ANTIOCH -- City leaders have placed limits on where new service providers for former inmates can locate, despite objections from county officials and civil rights advocates that say the rules will hinder ex-convicts' efforts to seek help.
The City Council recently approved an ordinance restricting future providers of services such as mentoring, substance abuse prevention, housing help and job training for ex-cons from locating within 1,000 feet of "sensitive areas" such as schools, parks and senior centers without obtaining a use permit, which costs $2,000.
Locating in business parks or professional-use zones is allowed.
Several revisions were made since the proposal's first introduction in March, including the council reducing the buffer from 1,500 feet to 1,000 and changing the hours of operation from 7 to 10 p.m.
After some discussion, the council opted not to waive the new permit fees.
Part of the county task force to brace for the state's prison realignment since 2010, Antioch hadn't received inquiries from providers until a vendor to handle "probationers with a medium- to high-risk" sought space near the Antioch Senior Center in February, ¿said Tina Wehrmeister, community development director.
Stressing how crucial service providers' work is in reducing recidivism, council members said their intent is to work with groups on locations and strategies that suit the community, including looking at access to public transportation and proximity to liquor stores.
"We want to make sure we can successfully put a good program together for everybody," Councilman Tony Tiscareno said.
Since the 2011 state prison realignment from Assembly Bill 109, more inmates have been released in Antioch than any other city in Contra Costa County, according to the county's probation department.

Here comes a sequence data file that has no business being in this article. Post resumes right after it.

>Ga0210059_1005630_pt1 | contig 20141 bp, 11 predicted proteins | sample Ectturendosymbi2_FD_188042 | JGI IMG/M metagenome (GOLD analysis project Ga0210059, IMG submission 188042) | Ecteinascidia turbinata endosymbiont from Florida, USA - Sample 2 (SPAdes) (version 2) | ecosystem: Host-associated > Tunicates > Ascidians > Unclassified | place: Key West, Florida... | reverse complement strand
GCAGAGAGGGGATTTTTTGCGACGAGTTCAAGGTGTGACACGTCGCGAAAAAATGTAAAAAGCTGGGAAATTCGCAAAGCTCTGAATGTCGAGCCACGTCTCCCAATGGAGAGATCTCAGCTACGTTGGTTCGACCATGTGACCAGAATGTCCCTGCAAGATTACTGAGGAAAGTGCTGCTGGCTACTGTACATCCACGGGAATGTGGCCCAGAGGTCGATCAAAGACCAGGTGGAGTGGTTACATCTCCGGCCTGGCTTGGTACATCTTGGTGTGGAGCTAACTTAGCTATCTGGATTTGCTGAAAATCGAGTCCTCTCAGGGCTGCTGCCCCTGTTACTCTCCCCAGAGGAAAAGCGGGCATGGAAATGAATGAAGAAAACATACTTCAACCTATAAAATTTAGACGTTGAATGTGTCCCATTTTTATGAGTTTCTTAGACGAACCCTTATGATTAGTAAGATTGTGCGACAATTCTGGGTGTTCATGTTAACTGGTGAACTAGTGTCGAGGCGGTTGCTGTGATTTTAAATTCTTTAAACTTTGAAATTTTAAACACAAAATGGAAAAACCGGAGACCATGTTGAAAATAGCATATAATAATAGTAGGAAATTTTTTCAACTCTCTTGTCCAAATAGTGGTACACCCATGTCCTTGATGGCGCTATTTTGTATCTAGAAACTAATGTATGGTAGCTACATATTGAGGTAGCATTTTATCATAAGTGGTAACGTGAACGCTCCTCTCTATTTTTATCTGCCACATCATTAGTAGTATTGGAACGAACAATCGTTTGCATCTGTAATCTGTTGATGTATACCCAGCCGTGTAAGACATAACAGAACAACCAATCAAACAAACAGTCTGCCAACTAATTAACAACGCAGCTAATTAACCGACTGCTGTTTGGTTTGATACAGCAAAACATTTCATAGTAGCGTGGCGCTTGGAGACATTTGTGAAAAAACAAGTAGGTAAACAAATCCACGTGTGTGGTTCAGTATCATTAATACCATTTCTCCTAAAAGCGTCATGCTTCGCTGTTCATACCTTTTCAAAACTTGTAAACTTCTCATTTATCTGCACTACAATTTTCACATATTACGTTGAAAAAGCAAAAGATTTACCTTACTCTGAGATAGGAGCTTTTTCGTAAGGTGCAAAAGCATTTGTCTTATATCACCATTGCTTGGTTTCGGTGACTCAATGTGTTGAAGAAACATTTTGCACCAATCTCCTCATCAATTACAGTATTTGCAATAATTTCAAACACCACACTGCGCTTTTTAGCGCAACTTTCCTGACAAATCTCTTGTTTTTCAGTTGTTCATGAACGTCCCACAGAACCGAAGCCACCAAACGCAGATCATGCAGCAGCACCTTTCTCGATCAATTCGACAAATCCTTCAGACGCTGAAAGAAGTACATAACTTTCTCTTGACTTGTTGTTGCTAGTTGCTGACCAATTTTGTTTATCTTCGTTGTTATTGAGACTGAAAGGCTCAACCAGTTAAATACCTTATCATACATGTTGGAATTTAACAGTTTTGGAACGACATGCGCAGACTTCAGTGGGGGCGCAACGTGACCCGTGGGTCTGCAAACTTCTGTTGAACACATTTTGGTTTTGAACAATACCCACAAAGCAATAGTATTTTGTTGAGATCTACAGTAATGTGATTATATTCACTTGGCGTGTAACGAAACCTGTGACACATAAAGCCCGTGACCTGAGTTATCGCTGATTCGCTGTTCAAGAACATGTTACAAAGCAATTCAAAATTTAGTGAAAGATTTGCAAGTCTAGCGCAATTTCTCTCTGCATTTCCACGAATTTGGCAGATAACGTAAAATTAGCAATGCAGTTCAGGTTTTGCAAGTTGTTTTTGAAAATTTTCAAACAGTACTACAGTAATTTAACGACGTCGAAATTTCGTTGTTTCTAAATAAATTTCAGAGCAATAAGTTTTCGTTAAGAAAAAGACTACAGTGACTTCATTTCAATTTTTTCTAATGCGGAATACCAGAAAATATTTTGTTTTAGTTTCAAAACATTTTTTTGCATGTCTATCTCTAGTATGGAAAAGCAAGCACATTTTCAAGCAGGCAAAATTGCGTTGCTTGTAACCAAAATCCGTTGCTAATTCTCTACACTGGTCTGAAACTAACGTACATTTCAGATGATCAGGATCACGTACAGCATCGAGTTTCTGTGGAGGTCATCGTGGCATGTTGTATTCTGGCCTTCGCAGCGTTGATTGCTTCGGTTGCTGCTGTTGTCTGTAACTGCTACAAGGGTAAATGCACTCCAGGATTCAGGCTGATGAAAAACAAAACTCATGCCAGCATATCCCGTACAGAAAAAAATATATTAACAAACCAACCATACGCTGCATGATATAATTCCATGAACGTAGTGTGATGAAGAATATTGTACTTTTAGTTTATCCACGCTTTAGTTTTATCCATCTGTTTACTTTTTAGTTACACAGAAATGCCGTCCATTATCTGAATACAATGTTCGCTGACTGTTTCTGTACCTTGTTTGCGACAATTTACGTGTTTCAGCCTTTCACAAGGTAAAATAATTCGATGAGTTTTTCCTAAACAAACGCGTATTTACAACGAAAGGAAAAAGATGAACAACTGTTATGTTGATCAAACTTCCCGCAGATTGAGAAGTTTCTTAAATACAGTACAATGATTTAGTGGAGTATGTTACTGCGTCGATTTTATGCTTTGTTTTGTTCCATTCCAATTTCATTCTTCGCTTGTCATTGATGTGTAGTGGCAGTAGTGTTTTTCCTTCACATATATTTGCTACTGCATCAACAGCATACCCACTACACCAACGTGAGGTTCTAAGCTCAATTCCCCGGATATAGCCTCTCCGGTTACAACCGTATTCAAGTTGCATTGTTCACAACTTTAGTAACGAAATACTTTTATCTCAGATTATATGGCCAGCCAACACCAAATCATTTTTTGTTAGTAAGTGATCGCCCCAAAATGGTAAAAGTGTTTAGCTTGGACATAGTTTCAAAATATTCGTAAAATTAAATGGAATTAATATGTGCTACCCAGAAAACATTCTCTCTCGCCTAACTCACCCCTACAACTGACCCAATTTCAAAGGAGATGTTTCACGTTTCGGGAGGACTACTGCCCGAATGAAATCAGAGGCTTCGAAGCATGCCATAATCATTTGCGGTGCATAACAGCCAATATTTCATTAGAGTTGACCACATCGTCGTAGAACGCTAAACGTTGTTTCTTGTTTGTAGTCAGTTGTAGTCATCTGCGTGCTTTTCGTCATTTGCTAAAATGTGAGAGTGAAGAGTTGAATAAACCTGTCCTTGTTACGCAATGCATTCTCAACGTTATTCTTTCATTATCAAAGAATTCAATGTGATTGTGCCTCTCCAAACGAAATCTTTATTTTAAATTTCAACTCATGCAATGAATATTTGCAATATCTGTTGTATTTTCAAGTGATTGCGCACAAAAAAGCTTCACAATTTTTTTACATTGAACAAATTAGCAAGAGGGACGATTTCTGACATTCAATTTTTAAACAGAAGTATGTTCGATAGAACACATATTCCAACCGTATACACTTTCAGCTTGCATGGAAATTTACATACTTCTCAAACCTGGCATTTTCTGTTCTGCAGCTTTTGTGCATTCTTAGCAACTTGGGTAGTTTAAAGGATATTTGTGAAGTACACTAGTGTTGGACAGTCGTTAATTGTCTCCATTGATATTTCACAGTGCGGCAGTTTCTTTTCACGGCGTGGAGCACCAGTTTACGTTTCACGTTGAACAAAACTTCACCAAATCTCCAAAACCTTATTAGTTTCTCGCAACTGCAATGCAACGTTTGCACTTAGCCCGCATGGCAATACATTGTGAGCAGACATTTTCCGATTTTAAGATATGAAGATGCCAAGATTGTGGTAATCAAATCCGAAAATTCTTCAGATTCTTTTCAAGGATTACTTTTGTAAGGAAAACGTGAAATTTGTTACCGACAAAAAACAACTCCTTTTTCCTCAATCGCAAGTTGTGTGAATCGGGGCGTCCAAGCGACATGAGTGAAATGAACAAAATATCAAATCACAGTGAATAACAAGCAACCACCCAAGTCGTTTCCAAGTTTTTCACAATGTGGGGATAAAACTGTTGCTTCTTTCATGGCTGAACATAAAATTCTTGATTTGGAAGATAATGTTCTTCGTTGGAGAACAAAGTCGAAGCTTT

Mayor Wade Harper stressed the importance of planning, especially near areas where Antioch already has issues. One such place is a shopping plaza with a smoke shop near Deer Valley High School where teens hang out.
"That's an area where I wouldn't want a supervision program, this is our vulnerable community," he said. "We don't get a do-over."
Contra Costa's probation department, county Supervisor Federal Glover and the American Civil Liberties Union of Northern California argue the new restrictions create unnecessarily obstacles.
ACLU attorney Micaela Davis says Antioch's ordinance goes against the intent of AB109 and possibly violates state and federal law. Further, the new rules may be creating a disproportionate effect on African-Americans and those with disabilities who need mental health services, she said.
"There must be checks to make sure decisions are not being made based on unfounded fears and prejudices of who these people are but rather are based on facts," Davis said.
The ACLU will monitor Antioch's implementation of the new ordinance, she said.
Glover, of Pittsburg, and some local providers say the permit fees place an unfair financial burden on service providers already hard up for funds, many of which are nonprofits.
"We're not talking about a different population coming in; these are ex-felons that are already living in Antioch. For them to receive those services so they don't reoffend, why wouldn't you want to do that?" Glover said. "I don't understand the justification."
Antioch has been home to several service providers for years. The most recent, Rubicon Programs, opened downtown in October.
"Those folks didn't have to go through that process," Glover said.
Jeffery Terry has benefitted from those post-incarceration services. Terry told the council he voluntarily sought mentoring and other help upon being released from a prison sentence of more than 18 years.
"When you really want to do right and help yourself, you will seek the services that are being provided for you," Terry said.
Contra Costa is allocating $4.5 million in state funds to community-based organizations to provide services, with 40 percent going to East Contra Costa.
Contact Paul Burgarino at 925-779-7164. Follow him at Twitter.com/paulburgarino.